As is evident from the FCPA’s text, as well as from FCPA enforcement actions, the definition of “foreign official” is quite broad and encompassing. Where an apparent state-owned or state-controlled enterprise (SOE) is involved, the classification of a director or employee of such an SOE as a “foreign official” is contingent upon the entity being deemed an SOE that is an “instrumentality” of the state. As the U.S. Department of Justice (DOJ) and Securities and Exchange Commission (SEC) have explained, the term “instrumentality,” as used in the FCPA’s definition of “foreign official,” “is broad and can include state-owned or state-controlled entities.” The relatively scant case law interpreting the FCPA and its relevant provisions is generally in accord with the DOJ and SEC’s relevant analytical framework. 
OECD Guidelines Defer to National Law Definitions of “State-Owned Enterprises,” U.S. Practice is Consistent with OECD Approach
The OECD Guidelines on Corporate Governance of State-Owned Enterprises (“OECD SOE Guidelines”) defer to the national law of an SOE jurisdiction to determine if an entity qualifies as an SOE. The OECD SOE Guidelines state that, “[f]or the purposes of the Guidelines, any corporate entity recognized by national law as an enterprise, and in which the state exercises ownership, should be considered an SOE.” The DOJ and SEC approach to identifying SOEs is consistent with the OECD’s approach, as among the “non-exclusive” “factors to be considered” in determining SOE status is “the foreign state’s characterization of the entity and its employees.”
Identify FCPA and Local Law Obligations and Risks When Doing Business with Enterprises Owned by a UAE Government Party
While a foreign state’s legal characterization–for specific or general legal purposes–of employees of entities in which the state owns any ownership stake may arguably stretch the definitions of a “foreign official” and state “instrumentality” in the FCPA or other anti-corruption law context, companies and other entities doing business in the UAE or with entities owned directly or indirectly by a UAE Government party should understand how local law characterizes such entities and their employees and take steps to ensure that appropriate fact-intensive and risk-based analyses are undertaken to avoid inadvertent or other breaches of the FCPA or other applicable law. Foreign businesses should also be aware that UAE law applies to and punishes both “public officials” who, inter alia, solicit and accept bribes or other “things of value” offered or given with corrupt intent and parties—foreign or local—who offer or give such bribes or other “things of value” with corrupt intent.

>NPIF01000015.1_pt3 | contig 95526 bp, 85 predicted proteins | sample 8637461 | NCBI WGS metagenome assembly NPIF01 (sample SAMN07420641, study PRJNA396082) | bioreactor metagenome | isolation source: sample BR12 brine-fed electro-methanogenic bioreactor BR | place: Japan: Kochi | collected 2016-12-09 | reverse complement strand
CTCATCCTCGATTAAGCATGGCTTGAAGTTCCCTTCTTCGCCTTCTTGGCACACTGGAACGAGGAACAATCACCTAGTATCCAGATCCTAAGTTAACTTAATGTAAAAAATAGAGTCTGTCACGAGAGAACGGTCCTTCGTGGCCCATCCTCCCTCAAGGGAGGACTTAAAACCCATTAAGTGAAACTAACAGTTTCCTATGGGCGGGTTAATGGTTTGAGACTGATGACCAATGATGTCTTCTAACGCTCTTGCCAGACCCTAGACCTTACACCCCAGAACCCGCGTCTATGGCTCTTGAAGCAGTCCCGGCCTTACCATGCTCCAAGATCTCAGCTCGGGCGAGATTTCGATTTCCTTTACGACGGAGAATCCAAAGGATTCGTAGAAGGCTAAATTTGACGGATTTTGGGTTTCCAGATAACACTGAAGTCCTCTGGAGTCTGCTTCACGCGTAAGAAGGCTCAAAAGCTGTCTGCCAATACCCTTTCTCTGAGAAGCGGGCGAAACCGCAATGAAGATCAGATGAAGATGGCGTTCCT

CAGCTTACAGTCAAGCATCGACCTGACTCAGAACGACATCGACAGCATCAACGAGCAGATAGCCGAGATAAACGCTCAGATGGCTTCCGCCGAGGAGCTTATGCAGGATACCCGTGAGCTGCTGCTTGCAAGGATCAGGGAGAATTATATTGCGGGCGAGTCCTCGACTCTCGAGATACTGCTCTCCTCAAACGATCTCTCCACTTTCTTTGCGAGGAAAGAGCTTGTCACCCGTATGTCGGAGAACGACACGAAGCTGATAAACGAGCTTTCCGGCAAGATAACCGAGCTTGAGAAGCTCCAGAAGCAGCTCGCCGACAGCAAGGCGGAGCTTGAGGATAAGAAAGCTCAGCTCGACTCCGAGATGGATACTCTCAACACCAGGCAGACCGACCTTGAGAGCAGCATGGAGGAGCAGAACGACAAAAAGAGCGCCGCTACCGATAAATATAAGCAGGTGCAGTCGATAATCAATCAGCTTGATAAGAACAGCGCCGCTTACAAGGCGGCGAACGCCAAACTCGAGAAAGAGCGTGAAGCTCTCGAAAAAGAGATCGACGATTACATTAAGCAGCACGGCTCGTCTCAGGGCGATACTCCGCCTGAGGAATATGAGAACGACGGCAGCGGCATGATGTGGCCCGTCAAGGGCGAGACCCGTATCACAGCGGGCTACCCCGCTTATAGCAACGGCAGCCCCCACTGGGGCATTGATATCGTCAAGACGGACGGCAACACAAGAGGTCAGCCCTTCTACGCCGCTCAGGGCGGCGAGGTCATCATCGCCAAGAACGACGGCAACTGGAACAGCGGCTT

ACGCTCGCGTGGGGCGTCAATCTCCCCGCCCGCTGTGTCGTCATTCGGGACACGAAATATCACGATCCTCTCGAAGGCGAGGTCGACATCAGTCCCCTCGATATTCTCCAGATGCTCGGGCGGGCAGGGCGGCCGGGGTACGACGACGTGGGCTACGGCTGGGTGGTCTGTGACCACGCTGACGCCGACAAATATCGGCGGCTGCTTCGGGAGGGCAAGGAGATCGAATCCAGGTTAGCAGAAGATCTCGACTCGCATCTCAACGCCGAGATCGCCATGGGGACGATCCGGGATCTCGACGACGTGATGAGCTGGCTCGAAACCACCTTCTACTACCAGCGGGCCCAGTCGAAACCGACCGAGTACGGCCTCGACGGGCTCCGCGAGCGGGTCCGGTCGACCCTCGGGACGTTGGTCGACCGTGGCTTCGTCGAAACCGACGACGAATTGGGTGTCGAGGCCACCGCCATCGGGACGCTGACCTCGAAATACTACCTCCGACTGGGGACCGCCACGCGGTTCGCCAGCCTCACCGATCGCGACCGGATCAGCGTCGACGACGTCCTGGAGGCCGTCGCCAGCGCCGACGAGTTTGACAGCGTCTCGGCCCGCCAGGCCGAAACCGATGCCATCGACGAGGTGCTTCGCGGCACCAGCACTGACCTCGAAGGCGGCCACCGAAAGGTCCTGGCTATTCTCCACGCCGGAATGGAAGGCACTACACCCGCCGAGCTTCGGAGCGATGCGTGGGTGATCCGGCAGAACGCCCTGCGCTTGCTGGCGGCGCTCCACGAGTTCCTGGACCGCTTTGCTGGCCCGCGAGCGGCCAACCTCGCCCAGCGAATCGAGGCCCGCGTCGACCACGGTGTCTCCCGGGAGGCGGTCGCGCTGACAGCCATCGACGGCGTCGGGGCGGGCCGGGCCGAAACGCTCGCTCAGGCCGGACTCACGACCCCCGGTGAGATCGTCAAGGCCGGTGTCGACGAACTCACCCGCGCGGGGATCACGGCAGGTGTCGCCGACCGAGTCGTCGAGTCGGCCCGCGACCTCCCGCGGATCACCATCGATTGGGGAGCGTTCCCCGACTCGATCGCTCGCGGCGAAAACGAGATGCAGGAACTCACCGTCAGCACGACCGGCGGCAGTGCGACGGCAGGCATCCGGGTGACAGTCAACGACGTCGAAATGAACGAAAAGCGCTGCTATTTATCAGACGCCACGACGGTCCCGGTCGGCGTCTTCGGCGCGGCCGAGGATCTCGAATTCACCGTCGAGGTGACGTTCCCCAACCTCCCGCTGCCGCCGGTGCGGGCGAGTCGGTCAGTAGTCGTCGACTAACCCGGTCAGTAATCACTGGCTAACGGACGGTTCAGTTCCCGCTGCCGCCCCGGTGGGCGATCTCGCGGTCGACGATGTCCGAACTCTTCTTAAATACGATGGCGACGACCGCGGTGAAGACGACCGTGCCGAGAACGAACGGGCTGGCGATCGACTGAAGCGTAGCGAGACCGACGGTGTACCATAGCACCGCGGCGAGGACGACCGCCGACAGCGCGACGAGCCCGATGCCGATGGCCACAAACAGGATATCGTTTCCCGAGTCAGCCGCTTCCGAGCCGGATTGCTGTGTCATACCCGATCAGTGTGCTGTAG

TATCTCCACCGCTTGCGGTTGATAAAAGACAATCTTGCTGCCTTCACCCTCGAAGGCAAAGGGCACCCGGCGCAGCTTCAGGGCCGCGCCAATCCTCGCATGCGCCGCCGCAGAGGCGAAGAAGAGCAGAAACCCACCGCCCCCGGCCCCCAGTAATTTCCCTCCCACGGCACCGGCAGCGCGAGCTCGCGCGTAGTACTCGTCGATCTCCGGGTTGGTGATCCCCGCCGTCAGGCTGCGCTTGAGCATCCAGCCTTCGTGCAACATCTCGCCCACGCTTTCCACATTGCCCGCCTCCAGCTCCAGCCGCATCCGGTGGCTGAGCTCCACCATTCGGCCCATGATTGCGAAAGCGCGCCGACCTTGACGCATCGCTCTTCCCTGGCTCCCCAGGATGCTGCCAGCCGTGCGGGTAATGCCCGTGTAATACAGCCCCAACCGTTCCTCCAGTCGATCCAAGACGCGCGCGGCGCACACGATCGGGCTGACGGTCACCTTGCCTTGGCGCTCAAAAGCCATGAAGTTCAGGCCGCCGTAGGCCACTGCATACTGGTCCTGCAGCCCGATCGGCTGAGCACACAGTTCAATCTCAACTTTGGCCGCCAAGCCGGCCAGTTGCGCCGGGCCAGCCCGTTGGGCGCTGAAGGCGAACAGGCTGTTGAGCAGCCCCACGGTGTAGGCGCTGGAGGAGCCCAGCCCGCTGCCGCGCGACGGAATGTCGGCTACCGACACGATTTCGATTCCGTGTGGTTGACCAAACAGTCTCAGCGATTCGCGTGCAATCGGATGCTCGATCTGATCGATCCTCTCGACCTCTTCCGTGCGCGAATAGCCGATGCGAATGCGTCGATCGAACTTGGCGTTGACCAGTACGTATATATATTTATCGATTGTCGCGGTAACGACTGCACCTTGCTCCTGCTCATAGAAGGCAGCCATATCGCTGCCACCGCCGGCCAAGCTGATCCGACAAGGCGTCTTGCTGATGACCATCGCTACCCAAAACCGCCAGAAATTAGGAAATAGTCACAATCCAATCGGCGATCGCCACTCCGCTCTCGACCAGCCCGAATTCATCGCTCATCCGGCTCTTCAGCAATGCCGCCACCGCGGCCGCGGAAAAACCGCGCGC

For Further Information
To discuss this publication or how MassPoint can work collaboratively with your organization to manage anti-corruption and related compliance obligations and risks, contact Hdeel Abdelhady at email@example.com or +1 202 630 2512.
 U.S. Department of Justice and Securities and Exchange Commission, A Resource Guide to the Foreign Corrupt Practices Act, November 2012, at 20 (“FCPA Resource Guide”).
 Id. at n. 44 and notes 119-126 (discussing cases in which state-owned enterprises were deemed “instrumentalities” and/or in which employees of state-owned enterprises were deemed “foreign officials.”
 FCPA Resource Guide at 20 (emphasis added).